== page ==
Loss of peat-based activity in midlands: ‘Employment is gone and there is no replacement’
It has been the end of an era for the midlands in the last number of weeks, with the closures of the West Offaly Power Station at Shannonbridge and Lough Ree Power Station at Lanesborough.
As much as people have looked back on times gone by, with many having spent years working in the peat-powered electricity production industry in the area, others are looking forward to seeing how a just transition may be achieved.
He tells AgriLand that in definition, a just transition for the midlands means that there is a change from peat-based activities, “somehow replacing this very lucrative economy either linked with peatlands or something else”.
He feels there are opportunities available for employment for communities in the areas of research, biodiversity, tourism and renewable energy developments.
“The real thing that just transition needs to address is how we replace a lucrative Bord na Móna origination of jobs with something else,” Boland says.
Work can come from the peatlands themselves but there needs to be more innovation – people’s jobs, lives and communities are relying on this. Peatlands also can’t be the answer for the environment, restoring them won’t do all that needs to be done.
“Areas like the midlands need innovation centres, all these areas are not really serviced by anything. The previously enjoyed Bord na Móna employment is gone and there is currently no replacement…so people of the midlands are in limbo.
“Peatlands and associated environmental jobs will be useful, but we should look for a digital innovation centre as well.”
Ambition for an Irish climate change conference
Boland says he would like to see the government bring together a national climate change conference in Ireland, to examine the challenges that exist, especially those facing agriculture and farming.
“With the demands being made of farmers, I would love to see an announcement where farmers, other agriculture industry stakeholders, environmentalists and community activists would work with government on what needs to be done to ensure that climate change happens and happens in a just transition way,” he continues.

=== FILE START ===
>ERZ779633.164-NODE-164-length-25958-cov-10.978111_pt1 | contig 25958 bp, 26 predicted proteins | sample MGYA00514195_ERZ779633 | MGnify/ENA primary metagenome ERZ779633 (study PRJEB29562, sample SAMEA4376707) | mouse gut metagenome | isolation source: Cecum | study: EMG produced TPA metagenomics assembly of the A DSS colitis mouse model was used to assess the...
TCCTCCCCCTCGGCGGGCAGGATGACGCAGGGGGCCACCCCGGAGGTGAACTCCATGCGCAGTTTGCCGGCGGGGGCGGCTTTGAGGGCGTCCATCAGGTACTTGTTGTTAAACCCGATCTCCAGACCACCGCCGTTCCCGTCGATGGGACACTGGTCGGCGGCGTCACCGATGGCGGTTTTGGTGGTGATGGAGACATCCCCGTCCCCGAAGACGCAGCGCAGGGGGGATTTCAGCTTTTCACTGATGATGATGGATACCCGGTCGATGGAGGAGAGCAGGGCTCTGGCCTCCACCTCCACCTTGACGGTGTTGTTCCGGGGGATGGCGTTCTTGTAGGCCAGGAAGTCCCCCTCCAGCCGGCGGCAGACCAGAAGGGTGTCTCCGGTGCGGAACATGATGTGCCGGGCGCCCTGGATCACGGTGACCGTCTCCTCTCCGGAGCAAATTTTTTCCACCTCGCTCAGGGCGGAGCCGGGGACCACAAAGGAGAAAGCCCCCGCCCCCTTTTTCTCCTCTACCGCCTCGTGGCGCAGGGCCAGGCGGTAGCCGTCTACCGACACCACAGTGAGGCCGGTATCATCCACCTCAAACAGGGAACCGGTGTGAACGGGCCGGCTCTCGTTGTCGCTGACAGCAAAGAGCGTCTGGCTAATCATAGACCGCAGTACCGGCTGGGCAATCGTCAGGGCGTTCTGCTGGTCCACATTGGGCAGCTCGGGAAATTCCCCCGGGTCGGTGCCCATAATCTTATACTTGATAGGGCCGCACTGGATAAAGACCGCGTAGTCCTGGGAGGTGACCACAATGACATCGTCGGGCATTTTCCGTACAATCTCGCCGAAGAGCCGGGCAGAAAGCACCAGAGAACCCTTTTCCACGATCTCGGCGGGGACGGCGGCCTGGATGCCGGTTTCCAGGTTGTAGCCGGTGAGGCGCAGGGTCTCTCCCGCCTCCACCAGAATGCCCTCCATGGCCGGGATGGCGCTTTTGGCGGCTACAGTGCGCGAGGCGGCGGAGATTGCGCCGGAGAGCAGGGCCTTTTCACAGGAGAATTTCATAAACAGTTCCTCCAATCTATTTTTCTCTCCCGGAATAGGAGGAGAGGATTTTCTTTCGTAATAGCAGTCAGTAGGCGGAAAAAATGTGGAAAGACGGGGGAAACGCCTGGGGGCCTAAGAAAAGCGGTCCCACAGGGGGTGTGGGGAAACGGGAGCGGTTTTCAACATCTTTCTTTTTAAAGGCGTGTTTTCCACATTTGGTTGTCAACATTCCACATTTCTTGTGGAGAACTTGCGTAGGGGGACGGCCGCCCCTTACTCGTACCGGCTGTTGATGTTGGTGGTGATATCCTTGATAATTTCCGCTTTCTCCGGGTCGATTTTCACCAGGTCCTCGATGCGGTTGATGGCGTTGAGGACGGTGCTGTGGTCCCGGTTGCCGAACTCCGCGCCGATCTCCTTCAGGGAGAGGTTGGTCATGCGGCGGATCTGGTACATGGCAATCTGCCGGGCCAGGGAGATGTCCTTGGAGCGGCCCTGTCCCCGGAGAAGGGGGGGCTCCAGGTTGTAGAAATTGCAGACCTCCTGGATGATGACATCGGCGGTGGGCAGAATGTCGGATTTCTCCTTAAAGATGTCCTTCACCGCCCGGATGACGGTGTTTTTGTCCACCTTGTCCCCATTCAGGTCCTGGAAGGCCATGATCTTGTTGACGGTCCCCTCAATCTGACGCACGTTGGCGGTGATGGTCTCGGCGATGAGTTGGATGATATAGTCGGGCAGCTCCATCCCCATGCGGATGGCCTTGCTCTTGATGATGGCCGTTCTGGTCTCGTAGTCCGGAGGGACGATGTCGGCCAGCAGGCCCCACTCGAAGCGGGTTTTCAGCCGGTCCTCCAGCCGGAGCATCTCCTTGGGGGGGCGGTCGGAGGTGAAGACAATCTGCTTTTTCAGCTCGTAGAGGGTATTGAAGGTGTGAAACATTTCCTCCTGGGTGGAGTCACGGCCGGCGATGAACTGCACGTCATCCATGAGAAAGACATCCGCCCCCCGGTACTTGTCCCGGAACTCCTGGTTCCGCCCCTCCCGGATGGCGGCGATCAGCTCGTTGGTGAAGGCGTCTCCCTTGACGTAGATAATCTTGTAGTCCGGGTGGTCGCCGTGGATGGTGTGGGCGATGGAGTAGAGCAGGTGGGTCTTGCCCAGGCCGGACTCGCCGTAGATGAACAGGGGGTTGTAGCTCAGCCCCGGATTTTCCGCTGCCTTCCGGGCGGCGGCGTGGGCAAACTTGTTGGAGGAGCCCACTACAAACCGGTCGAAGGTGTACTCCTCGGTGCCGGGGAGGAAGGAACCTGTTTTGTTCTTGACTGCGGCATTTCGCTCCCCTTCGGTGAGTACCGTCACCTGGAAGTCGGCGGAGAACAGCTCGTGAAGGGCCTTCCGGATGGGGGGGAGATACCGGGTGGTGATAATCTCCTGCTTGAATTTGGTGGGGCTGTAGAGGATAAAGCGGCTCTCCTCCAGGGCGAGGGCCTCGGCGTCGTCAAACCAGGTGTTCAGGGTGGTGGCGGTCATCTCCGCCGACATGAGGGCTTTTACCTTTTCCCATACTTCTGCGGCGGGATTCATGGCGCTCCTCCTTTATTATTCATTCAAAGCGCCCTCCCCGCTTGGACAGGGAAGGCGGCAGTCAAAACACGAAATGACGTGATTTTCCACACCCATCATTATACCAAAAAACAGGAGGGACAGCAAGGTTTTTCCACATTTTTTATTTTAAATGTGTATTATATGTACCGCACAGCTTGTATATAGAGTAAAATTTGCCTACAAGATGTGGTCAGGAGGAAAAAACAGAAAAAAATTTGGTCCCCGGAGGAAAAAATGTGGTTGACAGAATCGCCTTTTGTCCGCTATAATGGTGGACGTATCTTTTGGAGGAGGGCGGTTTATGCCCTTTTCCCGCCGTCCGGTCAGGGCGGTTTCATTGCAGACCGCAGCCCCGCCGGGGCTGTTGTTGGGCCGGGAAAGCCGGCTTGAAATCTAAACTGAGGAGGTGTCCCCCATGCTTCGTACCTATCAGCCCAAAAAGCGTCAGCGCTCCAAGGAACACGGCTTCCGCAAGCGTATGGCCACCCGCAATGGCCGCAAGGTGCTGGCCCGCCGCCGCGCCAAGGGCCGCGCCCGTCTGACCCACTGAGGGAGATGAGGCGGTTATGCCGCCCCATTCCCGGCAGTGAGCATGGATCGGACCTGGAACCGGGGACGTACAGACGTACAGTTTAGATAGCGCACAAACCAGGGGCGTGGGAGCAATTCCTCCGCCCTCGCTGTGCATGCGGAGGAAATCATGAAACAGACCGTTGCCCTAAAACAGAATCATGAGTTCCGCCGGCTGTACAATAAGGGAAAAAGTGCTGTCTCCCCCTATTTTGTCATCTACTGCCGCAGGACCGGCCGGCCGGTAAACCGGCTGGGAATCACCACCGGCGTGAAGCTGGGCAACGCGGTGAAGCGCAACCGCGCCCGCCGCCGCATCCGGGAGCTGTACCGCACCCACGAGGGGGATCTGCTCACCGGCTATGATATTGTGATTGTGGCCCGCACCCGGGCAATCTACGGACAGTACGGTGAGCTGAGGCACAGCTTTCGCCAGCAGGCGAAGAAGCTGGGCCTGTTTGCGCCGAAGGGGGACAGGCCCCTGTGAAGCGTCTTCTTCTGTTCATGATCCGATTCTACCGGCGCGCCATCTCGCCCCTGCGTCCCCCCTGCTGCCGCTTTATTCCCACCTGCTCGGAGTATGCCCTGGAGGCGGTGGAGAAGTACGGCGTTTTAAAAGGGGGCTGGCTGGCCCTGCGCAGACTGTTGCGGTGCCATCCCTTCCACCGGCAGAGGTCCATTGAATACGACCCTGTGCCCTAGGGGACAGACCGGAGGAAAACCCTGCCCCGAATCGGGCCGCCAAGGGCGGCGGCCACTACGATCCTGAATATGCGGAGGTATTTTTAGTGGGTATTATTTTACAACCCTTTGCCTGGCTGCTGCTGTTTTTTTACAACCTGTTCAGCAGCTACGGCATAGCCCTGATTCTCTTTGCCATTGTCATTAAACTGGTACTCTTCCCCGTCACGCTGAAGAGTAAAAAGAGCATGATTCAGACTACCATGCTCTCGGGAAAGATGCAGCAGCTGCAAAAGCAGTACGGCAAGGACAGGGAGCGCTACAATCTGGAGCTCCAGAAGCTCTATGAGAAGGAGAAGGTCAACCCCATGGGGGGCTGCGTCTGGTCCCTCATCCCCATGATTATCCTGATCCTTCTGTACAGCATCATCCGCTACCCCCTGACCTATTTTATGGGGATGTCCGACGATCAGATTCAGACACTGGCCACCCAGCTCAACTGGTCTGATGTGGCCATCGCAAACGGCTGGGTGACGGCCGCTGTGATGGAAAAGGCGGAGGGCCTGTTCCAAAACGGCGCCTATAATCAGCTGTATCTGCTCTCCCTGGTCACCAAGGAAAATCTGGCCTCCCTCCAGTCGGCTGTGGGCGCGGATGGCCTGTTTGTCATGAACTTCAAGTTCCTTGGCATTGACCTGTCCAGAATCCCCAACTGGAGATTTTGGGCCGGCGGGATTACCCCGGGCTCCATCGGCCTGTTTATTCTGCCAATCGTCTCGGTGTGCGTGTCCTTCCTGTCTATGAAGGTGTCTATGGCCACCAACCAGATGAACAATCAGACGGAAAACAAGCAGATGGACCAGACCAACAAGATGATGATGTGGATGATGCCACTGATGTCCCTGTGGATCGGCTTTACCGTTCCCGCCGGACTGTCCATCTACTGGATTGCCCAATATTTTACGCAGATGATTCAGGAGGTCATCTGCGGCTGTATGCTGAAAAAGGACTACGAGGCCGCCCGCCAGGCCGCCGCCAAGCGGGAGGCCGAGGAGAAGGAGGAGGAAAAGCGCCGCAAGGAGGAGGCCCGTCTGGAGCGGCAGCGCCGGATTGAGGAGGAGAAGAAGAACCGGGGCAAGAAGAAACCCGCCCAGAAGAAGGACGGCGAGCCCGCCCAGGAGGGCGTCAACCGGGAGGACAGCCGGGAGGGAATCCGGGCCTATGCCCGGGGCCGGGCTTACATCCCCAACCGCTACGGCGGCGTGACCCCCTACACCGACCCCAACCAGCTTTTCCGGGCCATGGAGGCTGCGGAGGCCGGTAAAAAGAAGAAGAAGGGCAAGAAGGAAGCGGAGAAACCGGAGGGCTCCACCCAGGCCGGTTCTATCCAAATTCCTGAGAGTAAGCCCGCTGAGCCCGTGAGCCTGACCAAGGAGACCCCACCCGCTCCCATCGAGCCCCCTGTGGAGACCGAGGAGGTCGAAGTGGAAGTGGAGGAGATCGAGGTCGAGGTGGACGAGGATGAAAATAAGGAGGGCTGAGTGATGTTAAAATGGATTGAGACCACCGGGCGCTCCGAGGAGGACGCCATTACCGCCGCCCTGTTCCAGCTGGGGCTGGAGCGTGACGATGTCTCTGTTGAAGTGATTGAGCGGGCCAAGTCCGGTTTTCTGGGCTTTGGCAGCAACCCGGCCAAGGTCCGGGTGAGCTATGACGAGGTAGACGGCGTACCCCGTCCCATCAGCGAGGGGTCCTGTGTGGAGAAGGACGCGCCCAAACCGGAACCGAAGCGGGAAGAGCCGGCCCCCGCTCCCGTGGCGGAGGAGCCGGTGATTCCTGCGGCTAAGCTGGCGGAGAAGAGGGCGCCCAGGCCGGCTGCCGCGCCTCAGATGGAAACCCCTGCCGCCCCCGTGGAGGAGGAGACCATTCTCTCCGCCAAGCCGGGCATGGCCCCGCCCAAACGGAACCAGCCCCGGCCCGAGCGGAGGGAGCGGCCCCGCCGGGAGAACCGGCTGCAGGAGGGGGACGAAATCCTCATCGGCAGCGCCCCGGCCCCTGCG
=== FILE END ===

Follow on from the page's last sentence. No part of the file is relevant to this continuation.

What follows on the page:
There is a lot to change in traditional farming. So, maybe we need to do research into bringing new types of farming to the country, for what is now a very changed era. I would love to see the government look at how food chains can be shortened so that agriculture can be locally brought into the markets.
“We need to be conscious of the pandemic and the impacts of it being long-lasting. We need a serious examination of how farmers are being affected and how them being affected affects us, the general population.
“We don’t know the future of rural Ireland, of farming, villages and pubs, we don’t know the future of services in areas and we’re fearful that because of the economic reality afterwards, that these could be threatened, and things may never be the same.”
Boland is a farmer and has worked in the civil society for over 40 years. This has included young people, ethnic minorities, people with disabilities and rural people living in rural isolation. He is a trained speech and drama educator.
As a member of the EESC since 2011, Boland has held different roles, and has chaired study groups on topics such as minimum wages, migration and sustainable development and was rapporteur for various EESC opinions related to agriculture, rural development, energy, social affairs and Brexit.